Manatees are large, fully aquatic, mostly herbivorous marine mammals sometimes known as sea cows. There are three accepted living species of Trichechidae, representing three of the four living species in the order Sirenia: the Amazonian manatee (Trichechus inunguis), the West Indian manatee (Trichechus manatus), and the West African manatee (Trichechus senegalensis). They measure up to 4.0 metres (13 ft 1 in) long, weigh as much as 590 kilograms (1,300 lb), and have paddle-like flippers.
Manatees are herbivores and eat over 60 different freshwater and saltwater plants. Manatees inhabit the shallow, marshy coastal areas and rivers of the Caribbean Sea, the Gulf of Mexico, the Amazon basin, and West Africa.
The main causes of death for manatees are human-related issues, such as habitat destruction and human objects. Their slow-moving, curious nature has led to violent collisions with propeller-driven boats and ships. Some manatees have been found with over 50 scars on them from propeller blades. Natural causes of death include adverse temperatures, predation by crocodiles on young, and disease.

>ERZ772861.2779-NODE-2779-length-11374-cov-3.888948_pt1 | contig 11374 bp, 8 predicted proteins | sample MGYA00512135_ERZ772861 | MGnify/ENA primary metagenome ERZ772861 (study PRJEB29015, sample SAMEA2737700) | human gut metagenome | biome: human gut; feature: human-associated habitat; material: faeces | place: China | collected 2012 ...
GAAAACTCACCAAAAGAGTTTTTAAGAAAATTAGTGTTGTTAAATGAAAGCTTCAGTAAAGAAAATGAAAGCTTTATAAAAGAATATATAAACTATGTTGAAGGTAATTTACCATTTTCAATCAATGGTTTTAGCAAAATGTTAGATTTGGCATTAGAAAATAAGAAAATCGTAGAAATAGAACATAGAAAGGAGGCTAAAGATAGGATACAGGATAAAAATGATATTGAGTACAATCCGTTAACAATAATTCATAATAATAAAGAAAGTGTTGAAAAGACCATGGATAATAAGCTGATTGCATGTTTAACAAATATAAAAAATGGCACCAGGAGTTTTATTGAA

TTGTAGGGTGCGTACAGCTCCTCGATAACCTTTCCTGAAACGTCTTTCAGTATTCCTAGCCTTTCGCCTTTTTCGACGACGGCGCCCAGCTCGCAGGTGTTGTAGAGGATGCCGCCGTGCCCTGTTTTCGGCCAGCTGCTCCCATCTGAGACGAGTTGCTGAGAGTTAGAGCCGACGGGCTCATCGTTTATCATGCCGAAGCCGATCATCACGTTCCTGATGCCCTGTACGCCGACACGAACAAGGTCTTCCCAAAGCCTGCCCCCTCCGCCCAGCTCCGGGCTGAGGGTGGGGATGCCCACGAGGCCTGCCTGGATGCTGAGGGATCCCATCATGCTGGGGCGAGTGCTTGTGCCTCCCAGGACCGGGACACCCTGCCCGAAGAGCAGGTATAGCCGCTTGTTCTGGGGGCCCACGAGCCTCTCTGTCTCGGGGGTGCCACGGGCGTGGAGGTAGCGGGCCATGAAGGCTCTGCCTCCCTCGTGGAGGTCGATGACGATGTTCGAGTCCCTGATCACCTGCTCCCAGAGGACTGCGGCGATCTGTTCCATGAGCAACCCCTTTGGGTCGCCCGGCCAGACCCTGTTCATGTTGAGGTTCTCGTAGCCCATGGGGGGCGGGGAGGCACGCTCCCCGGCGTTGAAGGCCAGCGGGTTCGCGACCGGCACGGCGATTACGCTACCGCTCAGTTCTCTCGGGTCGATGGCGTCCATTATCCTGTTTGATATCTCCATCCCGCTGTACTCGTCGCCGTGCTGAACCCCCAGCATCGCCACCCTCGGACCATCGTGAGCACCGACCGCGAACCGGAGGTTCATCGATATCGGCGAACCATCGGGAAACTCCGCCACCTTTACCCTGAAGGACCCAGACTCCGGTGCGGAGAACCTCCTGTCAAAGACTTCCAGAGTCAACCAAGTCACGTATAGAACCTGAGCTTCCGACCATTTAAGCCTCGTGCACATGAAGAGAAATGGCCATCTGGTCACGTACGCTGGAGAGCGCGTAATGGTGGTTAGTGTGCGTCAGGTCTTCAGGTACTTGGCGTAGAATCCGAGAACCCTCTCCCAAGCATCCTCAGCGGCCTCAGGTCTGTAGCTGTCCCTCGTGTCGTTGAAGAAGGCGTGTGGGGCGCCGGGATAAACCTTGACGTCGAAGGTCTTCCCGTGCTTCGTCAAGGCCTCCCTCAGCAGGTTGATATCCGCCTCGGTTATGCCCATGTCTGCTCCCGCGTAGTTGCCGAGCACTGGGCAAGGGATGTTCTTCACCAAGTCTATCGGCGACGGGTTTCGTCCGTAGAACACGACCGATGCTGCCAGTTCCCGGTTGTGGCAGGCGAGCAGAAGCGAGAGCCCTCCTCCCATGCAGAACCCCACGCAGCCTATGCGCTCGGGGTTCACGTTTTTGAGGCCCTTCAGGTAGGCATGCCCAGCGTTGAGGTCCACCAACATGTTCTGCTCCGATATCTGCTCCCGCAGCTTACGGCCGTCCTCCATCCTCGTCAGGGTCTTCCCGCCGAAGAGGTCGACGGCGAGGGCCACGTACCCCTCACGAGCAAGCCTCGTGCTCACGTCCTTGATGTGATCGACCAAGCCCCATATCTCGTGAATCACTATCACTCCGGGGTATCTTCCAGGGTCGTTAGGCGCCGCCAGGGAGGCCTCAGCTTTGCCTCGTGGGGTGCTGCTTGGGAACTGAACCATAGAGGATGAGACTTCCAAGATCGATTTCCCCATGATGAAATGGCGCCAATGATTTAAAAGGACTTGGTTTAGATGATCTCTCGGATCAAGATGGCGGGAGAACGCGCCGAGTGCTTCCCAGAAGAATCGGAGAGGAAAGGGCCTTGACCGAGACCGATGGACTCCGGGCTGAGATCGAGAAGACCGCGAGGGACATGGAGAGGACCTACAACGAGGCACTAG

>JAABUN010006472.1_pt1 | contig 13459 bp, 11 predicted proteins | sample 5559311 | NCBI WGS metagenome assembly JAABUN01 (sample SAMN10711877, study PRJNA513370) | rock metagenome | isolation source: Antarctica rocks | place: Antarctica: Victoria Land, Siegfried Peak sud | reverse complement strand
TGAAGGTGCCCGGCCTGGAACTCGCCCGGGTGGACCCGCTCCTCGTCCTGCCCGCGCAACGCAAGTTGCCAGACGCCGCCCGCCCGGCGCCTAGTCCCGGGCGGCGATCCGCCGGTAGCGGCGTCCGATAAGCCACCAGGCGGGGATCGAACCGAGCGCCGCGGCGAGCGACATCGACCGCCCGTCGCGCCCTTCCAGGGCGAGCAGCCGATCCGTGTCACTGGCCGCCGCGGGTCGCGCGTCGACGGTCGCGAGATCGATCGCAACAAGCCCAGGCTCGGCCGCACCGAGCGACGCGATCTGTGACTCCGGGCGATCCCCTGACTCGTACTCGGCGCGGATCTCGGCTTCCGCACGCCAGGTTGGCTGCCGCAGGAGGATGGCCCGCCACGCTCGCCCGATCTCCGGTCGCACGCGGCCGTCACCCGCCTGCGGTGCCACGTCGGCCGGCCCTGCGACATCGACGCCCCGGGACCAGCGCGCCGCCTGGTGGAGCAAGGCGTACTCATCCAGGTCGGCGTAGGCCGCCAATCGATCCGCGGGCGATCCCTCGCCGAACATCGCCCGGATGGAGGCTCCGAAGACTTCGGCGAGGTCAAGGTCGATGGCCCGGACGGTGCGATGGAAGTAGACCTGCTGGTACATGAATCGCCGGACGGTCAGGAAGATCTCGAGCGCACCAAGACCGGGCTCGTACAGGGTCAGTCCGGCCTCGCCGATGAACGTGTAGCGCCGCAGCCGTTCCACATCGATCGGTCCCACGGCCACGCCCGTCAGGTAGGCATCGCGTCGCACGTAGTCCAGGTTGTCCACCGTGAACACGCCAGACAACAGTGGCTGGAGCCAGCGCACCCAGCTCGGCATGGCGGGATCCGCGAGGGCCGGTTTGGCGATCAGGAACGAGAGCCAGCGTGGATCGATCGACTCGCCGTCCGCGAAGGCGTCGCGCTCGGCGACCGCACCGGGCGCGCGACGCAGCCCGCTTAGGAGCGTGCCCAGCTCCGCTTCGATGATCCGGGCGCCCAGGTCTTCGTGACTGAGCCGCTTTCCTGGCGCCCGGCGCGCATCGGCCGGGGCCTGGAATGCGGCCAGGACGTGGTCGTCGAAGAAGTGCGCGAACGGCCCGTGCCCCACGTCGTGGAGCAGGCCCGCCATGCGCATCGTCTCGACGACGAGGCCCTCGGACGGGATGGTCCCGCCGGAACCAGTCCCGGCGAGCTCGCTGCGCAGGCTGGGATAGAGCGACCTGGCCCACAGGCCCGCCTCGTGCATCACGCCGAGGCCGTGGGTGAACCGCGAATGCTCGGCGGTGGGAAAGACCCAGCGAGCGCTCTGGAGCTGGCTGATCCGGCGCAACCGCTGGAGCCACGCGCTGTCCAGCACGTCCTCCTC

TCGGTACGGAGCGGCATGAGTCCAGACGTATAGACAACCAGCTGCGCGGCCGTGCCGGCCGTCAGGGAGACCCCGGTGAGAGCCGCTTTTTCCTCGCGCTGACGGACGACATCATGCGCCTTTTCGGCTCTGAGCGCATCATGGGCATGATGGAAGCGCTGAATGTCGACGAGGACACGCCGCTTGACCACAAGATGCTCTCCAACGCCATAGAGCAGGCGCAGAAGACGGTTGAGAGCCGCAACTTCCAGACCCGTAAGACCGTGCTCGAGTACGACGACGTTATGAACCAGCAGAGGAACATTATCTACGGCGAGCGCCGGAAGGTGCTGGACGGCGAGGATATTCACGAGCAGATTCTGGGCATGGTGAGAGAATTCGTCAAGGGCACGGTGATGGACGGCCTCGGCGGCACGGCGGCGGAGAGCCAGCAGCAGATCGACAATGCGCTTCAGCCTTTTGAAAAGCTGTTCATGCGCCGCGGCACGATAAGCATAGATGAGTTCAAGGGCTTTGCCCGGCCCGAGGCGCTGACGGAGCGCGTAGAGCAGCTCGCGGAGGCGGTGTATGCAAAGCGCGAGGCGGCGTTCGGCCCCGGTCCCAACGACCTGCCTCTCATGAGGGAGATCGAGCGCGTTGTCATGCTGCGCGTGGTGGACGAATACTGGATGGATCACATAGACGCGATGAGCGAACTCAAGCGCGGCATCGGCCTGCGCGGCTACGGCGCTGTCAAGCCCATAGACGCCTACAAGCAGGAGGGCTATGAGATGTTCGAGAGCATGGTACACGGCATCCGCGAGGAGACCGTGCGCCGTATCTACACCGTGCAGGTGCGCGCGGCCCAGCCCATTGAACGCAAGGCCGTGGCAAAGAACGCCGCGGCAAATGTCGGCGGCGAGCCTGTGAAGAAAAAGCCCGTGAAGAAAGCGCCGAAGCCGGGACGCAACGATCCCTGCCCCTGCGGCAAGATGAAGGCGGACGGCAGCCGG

Manatees inhabit the shallow, marshy coastal areas and rivers of the Caribbean Sea and the Gulf of Mexico (T. manatus, West Indian manatee), the Amazon basin (T. inunguis, Amazonian manatee), and West Africa (T. senegalensis, West African manatee).
West Indian manatees prefer warmer temperatures and are known to congregate in shallow waters. They frequently migrate through brackish water estuaries to freshwater springs. They cannot survive below 15 °C (60 °F). Their natural source for warmth during winter is warm, spring-fed rivers.